If your view is that further rate hikes not currently expected by the market may still occur in the near future, short-term bonds may provide a better shield against this risk and still offer highly attractive yields today.
But we believe that what makes sense for most investors is to consider diversifying your fixed income allocation across the maturity spectrum, potentially by moving away from cash-like exposure and toward short-term bond strategies or, for longer investment horizons, to a broad, high-quality strategy like core or core plus.
Here is a sampling of Vanguard bond funds and ETFs across a range of maturities:
For more information about Vanguard funds and ETFs, visit vanguard.com to obtain a prospectus or, if available, a summary prospectus. Investment objectives, risks, charges, expenses, and other important information are contained in the prospectus; read and consider it carefully before investing.
Vanguard ETF Shares are not redeemable with the issuing Fund other than in very large aggregations worth millions of dollars. Instead, investors must buy and sell Vanguard ETF Shares in the secondary market and hold those shares in a brokerage account. In doing so, the investor may incur brokerage commissions and may pay more than net asset value when buying and receive less than net asset value when selling.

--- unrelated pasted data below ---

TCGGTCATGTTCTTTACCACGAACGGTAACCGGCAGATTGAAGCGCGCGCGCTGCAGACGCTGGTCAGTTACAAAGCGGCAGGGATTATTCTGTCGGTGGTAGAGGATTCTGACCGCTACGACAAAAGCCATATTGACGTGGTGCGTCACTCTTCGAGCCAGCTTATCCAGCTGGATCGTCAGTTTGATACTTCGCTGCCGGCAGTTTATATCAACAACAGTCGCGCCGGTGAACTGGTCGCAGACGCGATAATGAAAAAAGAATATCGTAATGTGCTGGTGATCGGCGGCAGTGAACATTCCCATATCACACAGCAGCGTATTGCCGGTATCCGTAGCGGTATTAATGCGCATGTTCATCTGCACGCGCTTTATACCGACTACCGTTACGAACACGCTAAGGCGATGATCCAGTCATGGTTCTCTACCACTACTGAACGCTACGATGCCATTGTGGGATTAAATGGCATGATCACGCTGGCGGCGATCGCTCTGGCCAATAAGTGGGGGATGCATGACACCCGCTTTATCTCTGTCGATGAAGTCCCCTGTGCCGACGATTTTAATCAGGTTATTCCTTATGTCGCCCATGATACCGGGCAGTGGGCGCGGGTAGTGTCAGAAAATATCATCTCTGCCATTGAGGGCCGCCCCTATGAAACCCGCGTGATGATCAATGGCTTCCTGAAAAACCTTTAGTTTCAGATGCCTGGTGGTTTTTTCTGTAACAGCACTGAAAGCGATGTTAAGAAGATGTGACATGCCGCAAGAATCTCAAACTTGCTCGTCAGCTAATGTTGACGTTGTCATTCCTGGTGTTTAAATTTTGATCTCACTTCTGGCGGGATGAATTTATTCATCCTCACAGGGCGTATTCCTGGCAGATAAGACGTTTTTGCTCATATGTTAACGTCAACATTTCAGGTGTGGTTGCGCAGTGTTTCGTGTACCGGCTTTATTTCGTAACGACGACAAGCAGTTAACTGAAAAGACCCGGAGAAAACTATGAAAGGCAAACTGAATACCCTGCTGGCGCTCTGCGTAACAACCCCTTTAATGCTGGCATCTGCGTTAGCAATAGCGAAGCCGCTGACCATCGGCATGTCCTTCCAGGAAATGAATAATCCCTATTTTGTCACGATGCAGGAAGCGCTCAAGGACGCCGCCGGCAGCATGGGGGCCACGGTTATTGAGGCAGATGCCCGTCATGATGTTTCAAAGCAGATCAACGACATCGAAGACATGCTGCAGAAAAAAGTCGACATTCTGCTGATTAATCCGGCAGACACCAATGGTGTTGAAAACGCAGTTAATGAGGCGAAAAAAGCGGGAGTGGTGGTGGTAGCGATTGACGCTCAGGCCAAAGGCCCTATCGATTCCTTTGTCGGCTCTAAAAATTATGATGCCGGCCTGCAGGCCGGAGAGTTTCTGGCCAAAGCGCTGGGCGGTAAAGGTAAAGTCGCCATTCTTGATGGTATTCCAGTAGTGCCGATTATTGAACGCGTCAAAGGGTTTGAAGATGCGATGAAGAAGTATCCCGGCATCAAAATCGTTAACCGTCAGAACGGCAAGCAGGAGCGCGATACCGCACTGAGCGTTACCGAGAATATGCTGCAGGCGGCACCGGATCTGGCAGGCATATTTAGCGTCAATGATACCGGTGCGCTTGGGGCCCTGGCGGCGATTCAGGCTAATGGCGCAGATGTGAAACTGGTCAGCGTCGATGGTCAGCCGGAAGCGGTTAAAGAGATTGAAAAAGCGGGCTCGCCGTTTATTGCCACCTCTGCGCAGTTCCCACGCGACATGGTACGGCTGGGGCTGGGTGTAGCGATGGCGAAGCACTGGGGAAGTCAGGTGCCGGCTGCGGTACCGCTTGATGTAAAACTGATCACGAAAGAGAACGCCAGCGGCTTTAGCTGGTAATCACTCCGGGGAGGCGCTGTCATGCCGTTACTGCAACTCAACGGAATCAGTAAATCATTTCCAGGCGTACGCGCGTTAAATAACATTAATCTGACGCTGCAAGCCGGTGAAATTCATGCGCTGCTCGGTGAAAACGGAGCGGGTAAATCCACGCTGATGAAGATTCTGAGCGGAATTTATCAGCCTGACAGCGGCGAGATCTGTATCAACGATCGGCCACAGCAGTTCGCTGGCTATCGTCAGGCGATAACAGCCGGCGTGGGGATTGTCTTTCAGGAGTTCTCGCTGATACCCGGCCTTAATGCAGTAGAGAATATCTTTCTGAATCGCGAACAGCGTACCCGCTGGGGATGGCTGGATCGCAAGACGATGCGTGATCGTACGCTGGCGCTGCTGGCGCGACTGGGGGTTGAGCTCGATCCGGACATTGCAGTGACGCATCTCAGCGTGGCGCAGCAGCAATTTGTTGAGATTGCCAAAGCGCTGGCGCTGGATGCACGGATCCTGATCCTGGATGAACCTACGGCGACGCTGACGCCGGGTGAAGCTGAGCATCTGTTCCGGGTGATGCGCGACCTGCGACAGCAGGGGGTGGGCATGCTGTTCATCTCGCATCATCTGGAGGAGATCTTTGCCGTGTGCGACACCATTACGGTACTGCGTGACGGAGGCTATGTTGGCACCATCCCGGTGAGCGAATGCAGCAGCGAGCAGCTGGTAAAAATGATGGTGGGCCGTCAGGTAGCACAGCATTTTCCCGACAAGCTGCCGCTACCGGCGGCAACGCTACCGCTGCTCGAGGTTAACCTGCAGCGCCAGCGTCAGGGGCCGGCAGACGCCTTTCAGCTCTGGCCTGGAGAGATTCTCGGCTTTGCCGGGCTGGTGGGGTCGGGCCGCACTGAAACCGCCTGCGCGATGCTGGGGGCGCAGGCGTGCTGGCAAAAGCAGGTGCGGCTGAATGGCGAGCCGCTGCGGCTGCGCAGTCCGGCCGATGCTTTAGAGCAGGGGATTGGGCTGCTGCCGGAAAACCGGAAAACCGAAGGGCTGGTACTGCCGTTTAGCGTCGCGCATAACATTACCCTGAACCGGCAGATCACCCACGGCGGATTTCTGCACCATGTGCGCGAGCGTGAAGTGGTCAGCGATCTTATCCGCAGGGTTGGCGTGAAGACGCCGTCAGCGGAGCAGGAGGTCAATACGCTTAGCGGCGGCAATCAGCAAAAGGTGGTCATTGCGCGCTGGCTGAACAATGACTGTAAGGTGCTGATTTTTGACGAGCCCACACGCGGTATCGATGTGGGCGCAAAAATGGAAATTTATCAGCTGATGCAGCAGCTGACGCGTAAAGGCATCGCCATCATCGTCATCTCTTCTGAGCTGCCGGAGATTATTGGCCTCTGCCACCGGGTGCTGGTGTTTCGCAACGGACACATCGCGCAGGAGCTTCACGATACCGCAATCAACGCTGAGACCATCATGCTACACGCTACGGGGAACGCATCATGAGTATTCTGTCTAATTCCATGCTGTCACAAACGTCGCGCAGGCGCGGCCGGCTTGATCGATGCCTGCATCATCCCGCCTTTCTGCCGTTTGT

All investing is subject to risk, including possible loss of principal. Diversification does not ensure a profit or protect against a loss. There is no guarantee that any particular asset allocation or mix of funds will meet your investment objectives or provide you with a given level of income.
Bond funds are subject to the risk that an issuer will fail to make payments on time, and that bond prices will decline because of rising interest rates or negative perceptions of an issuer's ability to make payments.
U.S. government backing of Treasury or agency securities applies only to the underlying securities and does not prevent share-price fluctuations. Unlike stocks and bonds, U.S. Treasury bills are guaranteed as to the timely payment of principal and interest.
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John Croke, CFA
Samuel Martinez, CFA